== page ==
Your doctor may begin the diagnostic process with a physical exam. Physical exams may include:
Blood tests to check testosterone levels, blood sugar (for diabetes) and cholesterol.
Check blood pressure.
Rectal exam to check your prostate.
Examine your penis and testicles.
Other tests can show whether you have problems with blood flow to the penis.
Your doctor may also ask questions about your symptoms and medical and sexual history. While these questions may seem very personal, don’t be shy. It is important to answer honestly so that the best treatment can be recommended. You may be sent to another type of doctor (for example, a urologist, endocrinologist, or sex therapist) who can help you.
How is male hypogonadism treated?
Many cases of sexual dysfunction can be corrected by treating the mental or physical problems that are causing it. Treatment includes:
Medications: Drugs that improve sexual function by increasing blood flow to the penis. Sildenafil (Viagra®), vardenafil (Levitra®), and tadalafil (Cialis®) are safe and effective for most men.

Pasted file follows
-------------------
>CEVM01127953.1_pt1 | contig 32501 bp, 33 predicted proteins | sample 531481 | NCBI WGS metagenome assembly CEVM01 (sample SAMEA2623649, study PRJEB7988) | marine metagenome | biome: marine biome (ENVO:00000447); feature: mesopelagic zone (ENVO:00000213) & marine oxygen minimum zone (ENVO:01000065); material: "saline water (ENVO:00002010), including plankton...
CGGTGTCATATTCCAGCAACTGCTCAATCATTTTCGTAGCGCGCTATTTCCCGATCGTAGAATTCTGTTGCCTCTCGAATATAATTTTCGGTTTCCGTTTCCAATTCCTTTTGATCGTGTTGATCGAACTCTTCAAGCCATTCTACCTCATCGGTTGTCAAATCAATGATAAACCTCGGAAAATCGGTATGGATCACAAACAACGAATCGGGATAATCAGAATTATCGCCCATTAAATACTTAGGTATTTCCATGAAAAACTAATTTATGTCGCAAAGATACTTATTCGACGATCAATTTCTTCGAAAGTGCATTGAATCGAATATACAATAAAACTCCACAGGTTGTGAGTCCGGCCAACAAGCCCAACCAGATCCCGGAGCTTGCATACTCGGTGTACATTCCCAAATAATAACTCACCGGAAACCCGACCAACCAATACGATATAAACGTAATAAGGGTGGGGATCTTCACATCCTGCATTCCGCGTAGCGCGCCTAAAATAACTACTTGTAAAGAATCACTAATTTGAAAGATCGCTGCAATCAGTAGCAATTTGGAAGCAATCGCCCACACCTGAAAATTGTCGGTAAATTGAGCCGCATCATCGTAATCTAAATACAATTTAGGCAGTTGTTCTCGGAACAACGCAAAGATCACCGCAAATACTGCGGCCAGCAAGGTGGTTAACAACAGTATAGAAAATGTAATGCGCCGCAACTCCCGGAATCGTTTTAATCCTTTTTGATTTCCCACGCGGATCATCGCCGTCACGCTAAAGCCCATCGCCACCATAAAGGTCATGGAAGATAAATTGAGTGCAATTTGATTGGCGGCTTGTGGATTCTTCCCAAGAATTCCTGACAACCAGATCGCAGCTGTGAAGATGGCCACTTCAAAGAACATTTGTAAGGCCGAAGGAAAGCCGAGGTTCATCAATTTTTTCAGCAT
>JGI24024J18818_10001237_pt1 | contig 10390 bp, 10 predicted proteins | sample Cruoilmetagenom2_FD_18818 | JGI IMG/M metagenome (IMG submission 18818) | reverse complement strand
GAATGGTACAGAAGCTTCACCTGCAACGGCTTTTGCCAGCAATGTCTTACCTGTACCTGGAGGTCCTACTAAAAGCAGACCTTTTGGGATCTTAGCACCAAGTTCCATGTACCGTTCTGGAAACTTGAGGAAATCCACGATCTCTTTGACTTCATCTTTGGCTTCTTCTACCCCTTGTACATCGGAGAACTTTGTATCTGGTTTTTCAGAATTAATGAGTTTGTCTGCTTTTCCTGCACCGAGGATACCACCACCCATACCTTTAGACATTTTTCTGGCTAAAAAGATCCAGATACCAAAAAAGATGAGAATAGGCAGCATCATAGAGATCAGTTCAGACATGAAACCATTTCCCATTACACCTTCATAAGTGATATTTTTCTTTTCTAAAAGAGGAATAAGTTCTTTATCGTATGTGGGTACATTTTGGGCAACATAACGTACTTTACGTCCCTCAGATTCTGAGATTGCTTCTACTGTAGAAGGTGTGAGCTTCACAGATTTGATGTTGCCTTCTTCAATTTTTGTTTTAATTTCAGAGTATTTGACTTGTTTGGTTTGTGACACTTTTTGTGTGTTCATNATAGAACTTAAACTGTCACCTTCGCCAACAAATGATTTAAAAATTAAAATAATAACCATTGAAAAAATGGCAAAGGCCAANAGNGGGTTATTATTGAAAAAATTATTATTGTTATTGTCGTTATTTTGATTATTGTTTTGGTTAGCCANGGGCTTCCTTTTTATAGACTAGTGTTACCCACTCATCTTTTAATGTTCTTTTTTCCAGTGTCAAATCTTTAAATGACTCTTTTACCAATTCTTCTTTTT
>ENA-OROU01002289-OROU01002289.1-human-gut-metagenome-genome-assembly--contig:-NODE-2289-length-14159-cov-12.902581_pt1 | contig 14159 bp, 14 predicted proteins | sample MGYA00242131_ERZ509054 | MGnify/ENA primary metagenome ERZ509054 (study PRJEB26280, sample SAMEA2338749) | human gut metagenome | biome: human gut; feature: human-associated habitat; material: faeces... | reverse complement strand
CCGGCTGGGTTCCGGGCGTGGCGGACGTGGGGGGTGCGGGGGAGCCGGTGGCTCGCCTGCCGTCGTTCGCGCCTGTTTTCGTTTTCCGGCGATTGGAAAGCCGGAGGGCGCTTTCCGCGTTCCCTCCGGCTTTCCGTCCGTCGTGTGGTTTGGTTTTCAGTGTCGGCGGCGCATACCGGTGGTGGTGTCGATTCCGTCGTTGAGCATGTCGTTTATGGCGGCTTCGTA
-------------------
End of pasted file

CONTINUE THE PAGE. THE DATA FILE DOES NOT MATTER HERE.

Hormone therapy: Low testosterone levels are raised with hormone replacement therapies including injections, patches, or gels.
Psychotherapy: Psychotherapists help you deal with feelings of anxiety, depression, fear or guilt that may be affecting sexual function.
Mechanical aids: Vacuum devices and penile implants can help some men with erectile dysfunction.
Can male sexual dysfunction be prevented?
While male sexual dysfunction cannot be prevented, addressing the causes of the dysfunction can help you better understand and deal with the problem when it occurs. To help maintain good sexual function, you should follow the same program recommended for maintaining heart health.
Follow your doctor’s treatment plan for any of your medical/health conditions.
Limit alcohol intake.
Quit smoking .
Eat a heart-healthy diet (the Mediterranean diet is often recommended).
Regular aerobic exercise and weight gain.
Get treatment if needed for any emotional or psychological problems such as stress, depression and anxiety.
Communicate better and more often with your partner.